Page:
The review meetings between the CSs, Treasury mandarins and technocrats will take place at the Treasury boardroom.
‘The purpose is to ensure adequate funding is provided for government projects but also that resources are aligned towards four emerging government priority areas,” he said.
A programme released by Treasury indicates that first to have their budgets reviewed tomorrow will be the ministries of Education, Environment and Water resources.
On Tuesday, it will be the turn of the ministries and state departments under the governance, Justice, law and order. These include the Ministry of Interior, Attorney General’s office, the Directorate of Public Prosecutions, the National Police Service, the Ethics and Anti-Corruption Commission and the Judiciary.
The ministries of Health, Energy, Infrastructure and ICT will present the budget proposals on Wednesday, followed by the ministries and state departments in charge of public administration and international relations as well as national security on Thursday.
The ministries in charge of Agriculture, and Social Protection, Culture and Recreation will appear before Mr Rotich’s team on Friday.
Last week, a government media release said China and Israel were viewed as critical partners in delivering President Kenyatta’s agenda in his second term.
“The Jubilee manifesto set out a 10-point pledges on social development and the Jubilee government will enhance bilateral relations with China and Israel to deliver against the manifesto,” read the statement released late Friday after a meeting of a key delivery advisory council chaired by President Kenyatta.
Following a day long meeting with the Economic Team last weekend chaired by President Kenyatta and attended by Deputy President William Ruto, Attorney General Githu Muigai, Deputy Chief of Staff Nzioka Waita, among others, the government released a statement detailing the four priority areas.
The meeting was the last in a series with key advisory teams under the coordination of the Economic Team bringing together CSs, PSs and private sector partners with discussions reported to have centred on accelerated economic growth , revamping investments in social development, national healing and unity.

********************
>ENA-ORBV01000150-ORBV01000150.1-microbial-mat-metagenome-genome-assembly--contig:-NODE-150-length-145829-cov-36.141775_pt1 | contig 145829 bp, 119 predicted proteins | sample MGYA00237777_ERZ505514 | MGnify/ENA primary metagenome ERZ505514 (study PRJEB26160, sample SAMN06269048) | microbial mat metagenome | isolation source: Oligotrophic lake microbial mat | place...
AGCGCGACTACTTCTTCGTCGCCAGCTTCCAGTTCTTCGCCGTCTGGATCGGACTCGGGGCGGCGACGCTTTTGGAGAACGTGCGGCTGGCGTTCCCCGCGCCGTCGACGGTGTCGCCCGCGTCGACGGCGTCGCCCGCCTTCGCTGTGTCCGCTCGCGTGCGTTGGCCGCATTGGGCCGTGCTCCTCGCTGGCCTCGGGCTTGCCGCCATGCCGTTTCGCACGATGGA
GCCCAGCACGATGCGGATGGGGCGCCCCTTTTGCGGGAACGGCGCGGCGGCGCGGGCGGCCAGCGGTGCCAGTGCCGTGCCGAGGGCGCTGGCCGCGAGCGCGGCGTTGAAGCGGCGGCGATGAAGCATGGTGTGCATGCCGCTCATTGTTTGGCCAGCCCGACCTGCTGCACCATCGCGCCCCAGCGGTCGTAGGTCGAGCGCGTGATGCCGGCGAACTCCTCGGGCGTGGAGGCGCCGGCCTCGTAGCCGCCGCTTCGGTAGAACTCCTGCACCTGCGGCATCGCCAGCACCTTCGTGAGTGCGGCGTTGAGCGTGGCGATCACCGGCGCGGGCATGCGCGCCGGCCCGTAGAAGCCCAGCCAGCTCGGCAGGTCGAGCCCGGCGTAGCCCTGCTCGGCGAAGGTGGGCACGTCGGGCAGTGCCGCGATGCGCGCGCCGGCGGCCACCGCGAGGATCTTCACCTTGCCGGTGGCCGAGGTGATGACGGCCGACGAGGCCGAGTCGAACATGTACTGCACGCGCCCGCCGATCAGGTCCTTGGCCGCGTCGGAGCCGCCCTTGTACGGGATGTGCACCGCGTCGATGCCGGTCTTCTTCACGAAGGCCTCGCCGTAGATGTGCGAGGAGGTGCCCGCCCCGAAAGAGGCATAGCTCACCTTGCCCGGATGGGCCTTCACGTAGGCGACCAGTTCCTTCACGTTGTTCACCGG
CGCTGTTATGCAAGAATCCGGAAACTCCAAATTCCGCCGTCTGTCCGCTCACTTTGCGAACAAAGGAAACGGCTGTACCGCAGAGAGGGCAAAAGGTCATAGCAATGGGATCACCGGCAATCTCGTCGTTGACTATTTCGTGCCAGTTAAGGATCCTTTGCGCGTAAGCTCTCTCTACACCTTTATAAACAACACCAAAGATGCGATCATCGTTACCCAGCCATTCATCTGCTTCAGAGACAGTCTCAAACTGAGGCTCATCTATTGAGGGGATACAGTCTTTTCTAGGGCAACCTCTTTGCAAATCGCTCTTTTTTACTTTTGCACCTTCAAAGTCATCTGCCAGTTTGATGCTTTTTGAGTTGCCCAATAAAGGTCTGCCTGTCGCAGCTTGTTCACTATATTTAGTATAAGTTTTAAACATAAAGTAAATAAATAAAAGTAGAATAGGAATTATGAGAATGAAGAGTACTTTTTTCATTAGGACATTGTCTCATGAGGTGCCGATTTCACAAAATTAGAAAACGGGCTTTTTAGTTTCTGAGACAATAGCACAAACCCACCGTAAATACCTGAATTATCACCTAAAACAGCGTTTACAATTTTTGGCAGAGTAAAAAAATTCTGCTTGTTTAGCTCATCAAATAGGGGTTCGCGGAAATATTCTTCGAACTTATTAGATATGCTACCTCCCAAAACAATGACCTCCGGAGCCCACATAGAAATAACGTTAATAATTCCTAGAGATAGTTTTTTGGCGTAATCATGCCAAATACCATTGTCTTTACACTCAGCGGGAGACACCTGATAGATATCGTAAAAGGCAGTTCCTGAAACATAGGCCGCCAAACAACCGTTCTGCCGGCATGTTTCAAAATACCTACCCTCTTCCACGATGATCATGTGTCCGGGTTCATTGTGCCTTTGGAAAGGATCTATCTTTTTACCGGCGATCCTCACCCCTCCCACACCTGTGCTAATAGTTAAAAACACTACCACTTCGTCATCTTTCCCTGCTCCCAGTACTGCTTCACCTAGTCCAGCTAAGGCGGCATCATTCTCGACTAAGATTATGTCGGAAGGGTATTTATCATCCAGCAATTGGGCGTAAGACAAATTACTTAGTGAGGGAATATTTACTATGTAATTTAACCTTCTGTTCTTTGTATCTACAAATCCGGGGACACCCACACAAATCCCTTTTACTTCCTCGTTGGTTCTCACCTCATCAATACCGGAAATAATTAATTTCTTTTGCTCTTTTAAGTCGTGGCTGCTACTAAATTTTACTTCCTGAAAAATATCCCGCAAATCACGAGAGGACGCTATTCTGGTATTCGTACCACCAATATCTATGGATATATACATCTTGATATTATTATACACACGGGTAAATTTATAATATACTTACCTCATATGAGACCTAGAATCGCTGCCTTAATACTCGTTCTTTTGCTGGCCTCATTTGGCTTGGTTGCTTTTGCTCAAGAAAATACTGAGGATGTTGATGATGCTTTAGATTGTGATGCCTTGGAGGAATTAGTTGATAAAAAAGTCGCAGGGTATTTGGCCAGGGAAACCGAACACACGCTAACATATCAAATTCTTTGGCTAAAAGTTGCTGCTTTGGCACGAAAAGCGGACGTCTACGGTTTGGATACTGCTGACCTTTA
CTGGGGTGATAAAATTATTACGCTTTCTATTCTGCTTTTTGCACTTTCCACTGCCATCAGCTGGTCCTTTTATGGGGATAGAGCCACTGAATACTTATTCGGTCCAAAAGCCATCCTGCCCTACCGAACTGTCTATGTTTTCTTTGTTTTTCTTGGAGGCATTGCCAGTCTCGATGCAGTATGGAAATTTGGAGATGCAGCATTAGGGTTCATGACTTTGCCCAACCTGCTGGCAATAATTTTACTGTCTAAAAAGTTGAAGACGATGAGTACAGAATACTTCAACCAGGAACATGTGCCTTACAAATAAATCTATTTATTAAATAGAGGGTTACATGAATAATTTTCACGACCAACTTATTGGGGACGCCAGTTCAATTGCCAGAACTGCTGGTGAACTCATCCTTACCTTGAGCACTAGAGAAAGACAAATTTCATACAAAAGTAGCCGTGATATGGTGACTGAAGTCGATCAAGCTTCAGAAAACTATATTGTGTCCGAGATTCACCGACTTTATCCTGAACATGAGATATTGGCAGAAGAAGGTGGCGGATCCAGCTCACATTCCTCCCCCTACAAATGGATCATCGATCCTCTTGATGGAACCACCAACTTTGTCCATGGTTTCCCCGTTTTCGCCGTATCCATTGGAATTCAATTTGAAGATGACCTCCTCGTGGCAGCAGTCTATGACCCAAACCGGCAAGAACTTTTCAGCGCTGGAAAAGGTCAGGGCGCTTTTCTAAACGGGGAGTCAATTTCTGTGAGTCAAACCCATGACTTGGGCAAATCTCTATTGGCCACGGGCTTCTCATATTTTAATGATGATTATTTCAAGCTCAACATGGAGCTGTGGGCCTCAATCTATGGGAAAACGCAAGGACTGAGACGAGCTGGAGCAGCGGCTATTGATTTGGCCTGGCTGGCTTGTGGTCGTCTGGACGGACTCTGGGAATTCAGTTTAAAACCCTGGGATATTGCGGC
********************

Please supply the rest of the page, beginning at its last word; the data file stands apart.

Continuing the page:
“The Economic Team has crafted a dedicated blue print for economic growth and quick social benefits. Accelerated economic growth and social transformation rank top on the President’s second term agenda,” the briefing says.
Key members of the Economic Team are Mr Rotich, Energy CS Charles Keter, Education and acting Internal Security CS Fred Matiang’i, former World Bank Social Development mandarin, Ms Ruth Kagia, Africa Development Bank’s George Negatu among others.
Key highlights in the Economic Team’s briefing include consolidation of various state enterprise support funds, among them Youth and Women Enterprise Funds, the Micro and Small enterprise Authority.
The funds manned by political appointees have been rocked by a series of scandals and consolidating them into a bank may salvage the agenda for which they were set up to support emerging enterprises gain traction in the market place.
Analysts view the emerging focus on manufacturing and job creation as a sign that Industrialisation CS Adan Mohamed’s job is on the chopping board as his ministry seems to have condoned the import of finished goods.
Jubilee government’s first term presided over volumes of importation of finished leather products rising from Sh9 billion in 2012 to over Sh30 billion in 2016, while export of raw skins, hides and live animals continued unabated, despite official policy being to promote local manufacturing and reduce export of raw materials.